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Harvey is a distributed operating system. It can be built with clang, gcc or icc (Intel Compiler). It can run on amd64 (x86_64), main line of the project, RISC-V and aarch64 (ARM 64).
This file is a quick list of instructions to get you started quickly.
Before you start
How to get Prerequisites
To build Harvey and play with it, you need to have
we test with Linux on every commit
On a Debian, Ubuntu or other .deb system, you should be able to get going with:
sudo apt-get install git golang build-essential bison qemu-system curl
these aren't tested development platforms
(tested on 10.3-RELEASE-p5 and 11.0-RELEASE-p1)
If you are in a FreeBSD, you should do:
pkg install git go gcc6 clang38 bison export PATH=/usr/local/bin:$PATH
In case you want to use gcc, this trick will be needed ensuring you use right flags for gcc 6:
ln -s /usr/local/bin/gcc6 /usr/bin/gcc
(tested on 5.9 GENERIC#1761)
In case you were in an OpenBSD box, you should do:
pkg_add git go gcc bison
But you will need to build your own recent binutils package, because actual one shipped with OBSD won't be compatible.
If you are on a Mac, you should install macports and do
port install x86_64-elf-gcc port install x86_64-elf-binutils port install qemu export TOOLPREFIX=x86_64-elf-
or if you use homebrew
brew tap sevki/gcc_cross_compilers brew install sevki/gcc_cross_compilers/x86_64-elf-gcc brew install qemu go export TOOLPREFIX=x86_64-elf-
You'll need to bootstrap everything the first time:
This will set up the git repo for code review and build the
You should now be able to build everything by running
In case you want to build it with clang:
CC=clang ARCH=amd64 util/build
For FreeBSD users who want to use gcc6:
CC=/usr/bin/gcc ARCH=amd64 util/build
Getting ninep to serve your files
bootstrap.sh script will do this for you, but if you love some craft you can get ninep in the following way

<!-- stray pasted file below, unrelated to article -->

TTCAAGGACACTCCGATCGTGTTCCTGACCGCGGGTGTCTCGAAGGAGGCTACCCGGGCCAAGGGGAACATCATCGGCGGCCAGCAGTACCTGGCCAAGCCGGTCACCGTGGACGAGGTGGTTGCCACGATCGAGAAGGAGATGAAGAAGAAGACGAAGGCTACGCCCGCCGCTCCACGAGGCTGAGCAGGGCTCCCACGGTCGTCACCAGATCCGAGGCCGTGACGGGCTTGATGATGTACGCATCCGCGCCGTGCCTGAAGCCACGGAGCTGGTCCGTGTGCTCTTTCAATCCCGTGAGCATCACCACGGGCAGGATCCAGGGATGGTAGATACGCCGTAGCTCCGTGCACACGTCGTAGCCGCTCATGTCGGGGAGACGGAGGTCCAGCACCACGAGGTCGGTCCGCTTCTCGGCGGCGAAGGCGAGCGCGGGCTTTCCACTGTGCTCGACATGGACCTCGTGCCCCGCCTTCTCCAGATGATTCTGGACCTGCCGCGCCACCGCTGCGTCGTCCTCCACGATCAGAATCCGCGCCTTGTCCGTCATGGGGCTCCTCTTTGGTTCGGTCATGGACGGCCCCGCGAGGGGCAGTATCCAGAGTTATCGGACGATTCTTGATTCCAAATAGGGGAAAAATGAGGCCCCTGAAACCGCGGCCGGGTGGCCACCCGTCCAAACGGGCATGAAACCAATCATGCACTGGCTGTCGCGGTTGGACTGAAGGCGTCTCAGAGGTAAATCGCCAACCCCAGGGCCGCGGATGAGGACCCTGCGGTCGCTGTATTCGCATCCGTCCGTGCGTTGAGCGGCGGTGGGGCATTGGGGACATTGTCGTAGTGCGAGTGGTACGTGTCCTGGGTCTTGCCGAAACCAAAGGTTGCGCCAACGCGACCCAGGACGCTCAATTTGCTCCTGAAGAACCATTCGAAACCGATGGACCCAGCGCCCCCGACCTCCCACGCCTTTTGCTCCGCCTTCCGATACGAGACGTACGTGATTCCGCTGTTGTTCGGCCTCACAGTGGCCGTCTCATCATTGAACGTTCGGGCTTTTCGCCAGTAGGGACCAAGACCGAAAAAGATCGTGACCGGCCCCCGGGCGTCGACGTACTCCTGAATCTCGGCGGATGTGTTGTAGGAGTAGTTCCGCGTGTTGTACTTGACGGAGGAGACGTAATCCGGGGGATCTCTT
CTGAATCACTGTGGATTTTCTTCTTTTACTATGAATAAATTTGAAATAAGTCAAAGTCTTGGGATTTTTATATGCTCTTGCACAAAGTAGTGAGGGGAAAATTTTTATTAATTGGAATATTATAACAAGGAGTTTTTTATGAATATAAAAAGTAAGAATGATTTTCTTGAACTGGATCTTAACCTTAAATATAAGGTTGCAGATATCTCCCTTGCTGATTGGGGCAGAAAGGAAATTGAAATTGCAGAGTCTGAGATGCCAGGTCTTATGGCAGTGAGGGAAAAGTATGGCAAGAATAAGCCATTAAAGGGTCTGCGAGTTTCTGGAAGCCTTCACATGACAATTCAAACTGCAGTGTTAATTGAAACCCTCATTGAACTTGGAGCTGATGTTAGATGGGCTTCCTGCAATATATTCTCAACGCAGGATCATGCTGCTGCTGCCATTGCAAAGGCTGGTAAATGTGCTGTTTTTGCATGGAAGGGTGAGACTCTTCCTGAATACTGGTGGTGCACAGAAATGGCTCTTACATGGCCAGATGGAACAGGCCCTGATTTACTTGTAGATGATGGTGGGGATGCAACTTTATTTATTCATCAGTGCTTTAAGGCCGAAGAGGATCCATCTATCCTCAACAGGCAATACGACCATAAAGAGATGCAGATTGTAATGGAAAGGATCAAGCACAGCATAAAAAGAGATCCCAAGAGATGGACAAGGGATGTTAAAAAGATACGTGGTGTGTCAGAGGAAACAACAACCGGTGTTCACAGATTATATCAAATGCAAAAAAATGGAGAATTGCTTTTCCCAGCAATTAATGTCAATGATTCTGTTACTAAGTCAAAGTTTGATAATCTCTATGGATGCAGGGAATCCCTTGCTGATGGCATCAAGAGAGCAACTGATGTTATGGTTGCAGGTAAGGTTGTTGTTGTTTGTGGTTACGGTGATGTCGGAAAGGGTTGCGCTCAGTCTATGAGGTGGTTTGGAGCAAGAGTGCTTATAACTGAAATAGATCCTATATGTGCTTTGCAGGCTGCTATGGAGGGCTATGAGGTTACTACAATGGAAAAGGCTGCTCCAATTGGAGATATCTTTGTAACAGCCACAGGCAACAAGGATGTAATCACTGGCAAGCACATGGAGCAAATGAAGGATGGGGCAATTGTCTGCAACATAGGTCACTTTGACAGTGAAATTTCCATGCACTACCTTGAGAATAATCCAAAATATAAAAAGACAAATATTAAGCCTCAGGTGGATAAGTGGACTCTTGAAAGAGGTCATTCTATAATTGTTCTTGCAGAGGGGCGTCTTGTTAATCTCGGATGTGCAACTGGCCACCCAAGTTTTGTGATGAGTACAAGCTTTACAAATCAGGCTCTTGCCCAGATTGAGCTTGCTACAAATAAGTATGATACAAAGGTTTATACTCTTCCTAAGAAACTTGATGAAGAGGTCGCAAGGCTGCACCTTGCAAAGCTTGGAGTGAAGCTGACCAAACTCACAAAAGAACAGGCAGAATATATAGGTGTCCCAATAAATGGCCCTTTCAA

git submodule init git submodule update export GOPATH=$(pwd)/util export GOBIN=$(pwd)/util go install github.com/Harvey-OS/ninep/cmd/ufs
In case last would give you some problem, try installing libs first:
go install github.com/Harvey-OS/ninep/protocol go install github.com/Harvey-OS/ninep/filesystem
After these, you have util/ufs and you must add "harvey" and "none" users to your Linux/Mac/BSD system. "harvey" because you will need that hostowner could be the appropriate owner of your file server. And "none" if you boot a cpu server and want to have all the available services running. Harvey inherited this from Plan 9, so it would be better if you would understand well this. Please read this doc and learn why "none" user is important and very useful, and any other things about 9P services.
However, we're working to hack ninep in order to not having to add users to host system which is running the file server. But it would be just a hack at the begining, because you will want to have your users available across your network in case you would use ldap servers, or something like that, so this is not arbitrary and has its own reason and logic for being so.
Well, after this parenthesis, you can run ninep manually in another shell session just executing this:
util/ufs -root=/$HARVEY-REPO_PATH -debug=3
Once ninep is running, move to Harvey's repo directory and just boot Harvey as cpu server with this:
export HARVEY=$(pwd) util/GO9PCPU
- You could test Harvey with Virtio capabilities of QEMU, just follow this guide for it.
Once Harvey is up, you can telnet onto it with
Where 5555 is forwarded to the Harvey instance. This gives you a prompt without any security, so be careful if you want to open that to internet.
Now let's go to see how to have some GUI working.
Getting rio GUI on Harvey
As many other things across the system, Harvey inherited a GUI program from its ancestors. This is
rio, an small program that allows you to move inside Harvey through menus and windows. But the story doesn't ends here, please read carefully how to use rio and some history about it. Draw is something in what you could be interested.
After booting Harvey as a cpu server (previous paragraph), you can use drawterm to have
rio working. You could find useful a drawterm info page about how to use it and what is it.
To make this work with qemu, you must add the user 'none' to your host system or the listen command which serves the connection will fail to start.
Also you can start Harvey as a terminal, instead of a cpu server, using vesa driver and running
rio with this:
export HARVEY=$(pwd) util/GO9PTERM
GO9PTERM script how we pass the needed params that will be catched by
/rc/bin/termrc booting script, for starting your
rio environment through profile set up of user harvey (
You can run
rio in a cpu server too (Harvey's kernel is the same) with this series of commands:
cpu% aux/mouse ps2 cpu% ms& cpu% aux/realemu cpu% aux/vga -m vesa -l 1024x768x24
It's just in cpu server mode we disabled GUI by default.